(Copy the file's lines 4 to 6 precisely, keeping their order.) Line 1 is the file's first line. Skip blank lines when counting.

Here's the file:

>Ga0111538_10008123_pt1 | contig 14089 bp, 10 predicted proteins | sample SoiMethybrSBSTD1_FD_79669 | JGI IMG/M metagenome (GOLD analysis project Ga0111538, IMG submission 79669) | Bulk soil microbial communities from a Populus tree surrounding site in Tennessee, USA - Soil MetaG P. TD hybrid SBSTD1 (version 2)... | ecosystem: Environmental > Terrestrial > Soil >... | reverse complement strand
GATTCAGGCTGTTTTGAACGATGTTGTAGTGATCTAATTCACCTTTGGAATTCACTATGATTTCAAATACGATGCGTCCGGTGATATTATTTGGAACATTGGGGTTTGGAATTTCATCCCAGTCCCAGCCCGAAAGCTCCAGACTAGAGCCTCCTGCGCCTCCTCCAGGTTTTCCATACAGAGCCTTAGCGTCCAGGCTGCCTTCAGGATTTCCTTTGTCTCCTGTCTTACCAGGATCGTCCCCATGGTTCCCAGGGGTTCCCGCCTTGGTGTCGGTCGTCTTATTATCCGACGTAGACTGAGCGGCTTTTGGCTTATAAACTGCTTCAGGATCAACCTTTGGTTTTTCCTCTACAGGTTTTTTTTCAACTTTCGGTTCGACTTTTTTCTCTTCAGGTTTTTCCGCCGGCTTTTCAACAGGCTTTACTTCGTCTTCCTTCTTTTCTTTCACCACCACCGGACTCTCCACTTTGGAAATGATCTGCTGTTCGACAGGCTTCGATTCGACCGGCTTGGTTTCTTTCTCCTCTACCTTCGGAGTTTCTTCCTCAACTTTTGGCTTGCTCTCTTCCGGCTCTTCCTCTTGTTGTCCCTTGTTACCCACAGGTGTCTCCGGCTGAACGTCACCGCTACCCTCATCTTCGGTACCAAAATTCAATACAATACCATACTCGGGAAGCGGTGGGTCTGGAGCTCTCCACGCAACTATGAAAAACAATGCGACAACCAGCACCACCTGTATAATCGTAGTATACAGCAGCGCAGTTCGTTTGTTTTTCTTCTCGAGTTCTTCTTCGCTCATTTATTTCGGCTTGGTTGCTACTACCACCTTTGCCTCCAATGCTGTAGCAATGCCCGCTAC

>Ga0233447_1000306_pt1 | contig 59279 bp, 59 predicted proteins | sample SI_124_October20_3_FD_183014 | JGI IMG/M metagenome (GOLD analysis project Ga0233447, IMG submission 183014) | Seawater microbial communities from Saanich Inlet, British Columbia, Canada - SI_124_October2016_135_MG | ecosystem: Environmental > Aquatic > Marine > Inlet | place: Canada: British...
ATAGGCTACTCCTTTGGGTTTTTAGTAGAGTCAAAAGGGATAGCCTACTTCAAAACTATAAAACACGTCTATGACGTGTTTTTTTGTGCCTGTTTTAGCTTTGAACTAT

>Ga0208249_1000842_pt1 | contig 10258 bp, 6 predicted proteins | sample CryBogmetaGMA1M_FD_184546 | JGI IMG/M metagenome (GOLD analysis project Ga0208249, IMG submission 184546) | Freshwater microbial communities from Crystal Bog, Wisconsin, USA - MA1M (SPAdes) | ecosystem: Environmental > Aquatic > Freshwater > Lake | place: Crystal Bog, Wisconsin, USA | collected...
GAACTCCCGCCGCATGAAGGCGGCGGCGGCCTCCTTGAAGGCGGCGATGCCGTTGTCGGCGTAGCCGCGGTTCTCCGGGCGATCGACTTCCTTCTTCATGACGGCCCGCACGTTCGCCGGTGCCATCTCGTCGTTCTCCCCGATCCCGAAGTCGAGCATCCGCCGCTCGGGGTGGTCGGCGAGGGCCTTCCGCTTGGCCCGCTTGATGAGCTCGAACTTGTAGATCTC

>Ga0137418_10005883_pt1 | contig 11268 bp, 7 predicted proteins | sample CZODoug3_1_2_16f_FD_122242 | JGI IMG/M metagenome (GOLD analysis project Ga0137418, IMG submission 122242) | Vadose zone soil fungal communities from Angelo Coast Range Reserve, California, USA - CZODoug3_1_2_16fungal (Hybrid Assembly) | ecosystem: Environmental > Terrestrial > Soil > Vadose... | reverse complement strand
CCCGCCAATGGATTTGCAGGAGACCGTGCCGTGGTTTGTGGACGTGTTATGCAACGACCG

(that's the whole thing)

ATAGGCTACTCCTTTGGGTTTTTAGTAGAGTCAAAAGGGATAGCCTACTTCAAAACTATAAAACACGTCTATGACGTGTTTTTTTGTGCCTGTTTTAGCTTTGAACTAT

>Ga0208249_1000842_pt1 | contig 10258 bp, 6 predicted proteins | sample CryBogmetaGMA1M_FD_184546 | JGI IMG/M metagenome (GOLD analysis project Ga0208249, IMG submission 184546) | Freshwater microbial communities from Crystal Bog, Wisconsin, USA - MA1M (SPAdes) | ecosystem: Environmental > Aquatic > Freshwater > Lake | place: Crystal Bog, Wisconsin, USA | collected...
GAACTCCCGCCGCATGAAGGCGGCGGCGGCCTCCTTGAAGGCGGCGATGCCGTTGTCGGCGTAGCCGCGGTTCTCCGGGCGATCGACTTCCTTCTTCATGACGGCCCGCACGTTCGCCGGTGCCATCTCGTCGTTCTCCCCGATCCCGAAGTCGAGCATCCGCCGCTCGGGGTGGTCGGCGAGGGCCTTCCGCTTGGCCCGCTTGATGAGCTCGAACTTGTAGATCTC